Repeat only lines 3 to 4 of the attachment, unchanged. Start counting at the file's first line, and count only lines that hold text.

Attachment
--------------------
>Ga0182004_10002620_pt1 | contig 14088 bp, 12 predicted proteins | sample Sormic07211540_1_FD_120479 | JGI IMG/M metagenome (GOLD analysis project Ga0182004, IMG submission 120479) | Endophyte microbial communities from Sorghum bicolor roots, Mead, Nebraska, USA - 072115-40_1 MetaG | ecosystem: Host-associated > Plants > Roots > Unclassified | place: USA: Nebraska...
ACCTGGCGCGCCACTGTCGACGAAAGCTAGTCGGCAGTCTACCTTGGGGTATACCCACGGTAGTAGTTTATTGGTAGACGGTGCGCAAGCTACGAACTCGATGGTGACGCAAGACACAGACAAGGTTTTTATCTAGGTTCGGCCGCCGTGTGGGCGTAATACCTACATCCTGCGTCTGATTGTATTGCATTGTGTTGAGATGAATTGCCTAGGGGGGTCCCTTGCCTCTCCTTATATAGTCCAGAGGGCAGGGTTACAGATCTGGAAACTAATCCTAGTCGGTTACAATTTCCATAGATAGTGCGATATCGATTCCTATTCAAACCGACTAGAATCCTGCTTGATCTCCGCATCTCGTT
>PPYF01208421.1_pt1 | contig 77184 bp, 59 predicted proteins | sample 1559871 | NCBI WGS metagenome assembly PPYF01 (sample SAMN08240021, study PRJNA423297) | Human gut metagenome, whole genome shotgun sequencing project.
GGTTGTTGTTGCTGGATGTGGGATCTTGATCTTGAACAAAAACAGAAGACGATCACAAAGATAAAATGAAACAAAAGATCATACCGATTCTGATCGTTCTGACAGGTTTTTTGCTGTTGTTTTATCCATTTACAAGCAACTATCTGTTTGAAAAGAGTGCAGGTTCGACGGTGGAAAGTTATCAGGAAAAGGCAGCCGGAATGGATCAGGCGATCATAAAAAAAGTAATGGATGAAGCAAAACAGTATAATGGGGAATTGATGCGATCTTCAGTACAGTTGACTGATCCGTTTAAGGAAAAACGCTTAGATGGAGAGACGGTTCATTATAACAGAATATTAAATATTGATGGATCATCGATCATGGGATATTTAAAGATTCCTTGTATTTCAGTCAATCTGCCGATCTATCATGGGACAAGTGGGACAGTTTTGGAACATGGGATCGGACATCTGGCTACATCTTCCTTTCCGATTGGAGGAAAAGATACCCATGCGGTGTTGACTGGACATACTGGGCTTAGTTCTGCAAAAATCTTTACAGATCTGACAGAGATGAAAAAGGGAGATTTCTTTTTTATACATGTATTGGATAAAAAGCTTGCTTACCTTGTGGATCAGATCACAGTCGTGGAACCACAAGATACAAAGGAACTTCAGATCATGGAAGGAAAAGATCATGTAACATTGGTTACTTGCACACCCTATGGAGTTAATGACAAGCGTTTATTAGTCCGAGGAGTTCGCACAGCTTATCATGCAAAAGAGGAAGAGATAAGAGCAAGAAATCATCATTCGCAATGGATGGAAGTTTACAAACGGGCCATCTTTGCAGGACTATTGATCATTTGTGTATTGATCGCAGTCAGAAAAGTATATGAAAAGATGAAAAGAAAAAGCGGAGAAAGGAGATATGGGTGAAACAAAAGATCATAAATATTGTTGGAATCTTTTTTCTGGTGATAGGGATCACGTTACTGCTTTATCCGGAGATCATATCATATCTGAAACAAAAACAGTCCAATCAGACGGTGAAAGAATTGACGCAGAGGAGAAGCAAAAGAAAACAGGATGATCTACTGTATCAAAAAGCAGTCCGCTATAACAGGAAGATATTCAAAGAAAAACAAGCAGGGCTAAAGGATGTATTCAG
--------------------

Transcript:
>PPYF01208421.1_pt1 | contig 77184 bp, 59 predicted proteins | sample 1559871 | NCBI WGS metagenome assembly PPYF01 (sample SAMN08240021, study PRJNA423297) | Human gut metagenome, whole genome shotgun sequencing project.
GGTTGTTGTTGCTGGATGTGGGATCTTGATCTTGAACAAAAACAGAAGACGATCACAAAGATAAAATGAAACAAAAGATCATACCGATTCTGATCGTTCTGACAGGTTTTTTGCTGTTGTTTTATCCATTTACAAGCAACTATCTGTTTGAAAAGAGTGCAGGTTCGACGGTGGAAAGTTATCAGGAAAAGGCAGCCGGAATGGATCAGGCGATCATAAAAAAAGTAATGGATGAAGCAAAACAGTATAATGGGGAATTGATGCGATCTTCAGTACAGTTGACTGATCCGTTTAAGGAAAAACGCTTAGATGGAGAGACGGTTCATTATAACAGAATATTAAATATTGATGGATCATCGATCATGGGATATTTAAAGATTCCTTGTATTTCAGTCAATCTGCCGATCTATCATGGGACAAGTGGGACAGTTTTGGAACATGGGATCGGACATCTGGCTACATCTTCCTTTCCGATTGGAGGAAAAGATACCCATGCGGTGTTGACTGGACATACTGGGCTTAGTTCTGCAAAAATCTTTACAGATCTGACAGAGATGAAAAAGGGAGATTTCTTTTTTATACATGTATTGGATAAAAAGCTTGCTTACCTTGTGGATCAGATCACAGTCGTGGAACCACAAGATACAAAGGAACTTCAGATCATGGAAGGAAAAGATCATGTAACATTGGTTACTTGCACACCCTATGGAGTTAATGACAAGCGTTTATTAGTCCGAGGAGTTCGCACAGCTTATCATGCAAAAGAGGAAGAGATAAGAGCAAGAAATCATCATTCGCAATGGATGGAAGTTTACAAACGGGCCATCTTTGCAGGACTATTGATCATTTGTGTATTGATCGCAGTCAGAAAAGTATATGAAAAGATGAAAAGAAAAAGCGGAGAAAGGAGATATGGGTGAAACAAAAGATCATAAATATTGTTGGAATCTTTTTTCTGGTGATAGGGATCACGTTACTGCTTTATCCGGAGATCATATCATATCTGAAACAAAAACAGTCCAATCAGACGGTGAAAGAATTGACGCAGAGGAGAAGCAAAAGAAAACAGGATGATCTACTGTATCAAAAAGCAGTCCGCTATAACAGGAAGATATTCAAAGAAAAACAAGCAGGGCTAAAGGATGTATTCAG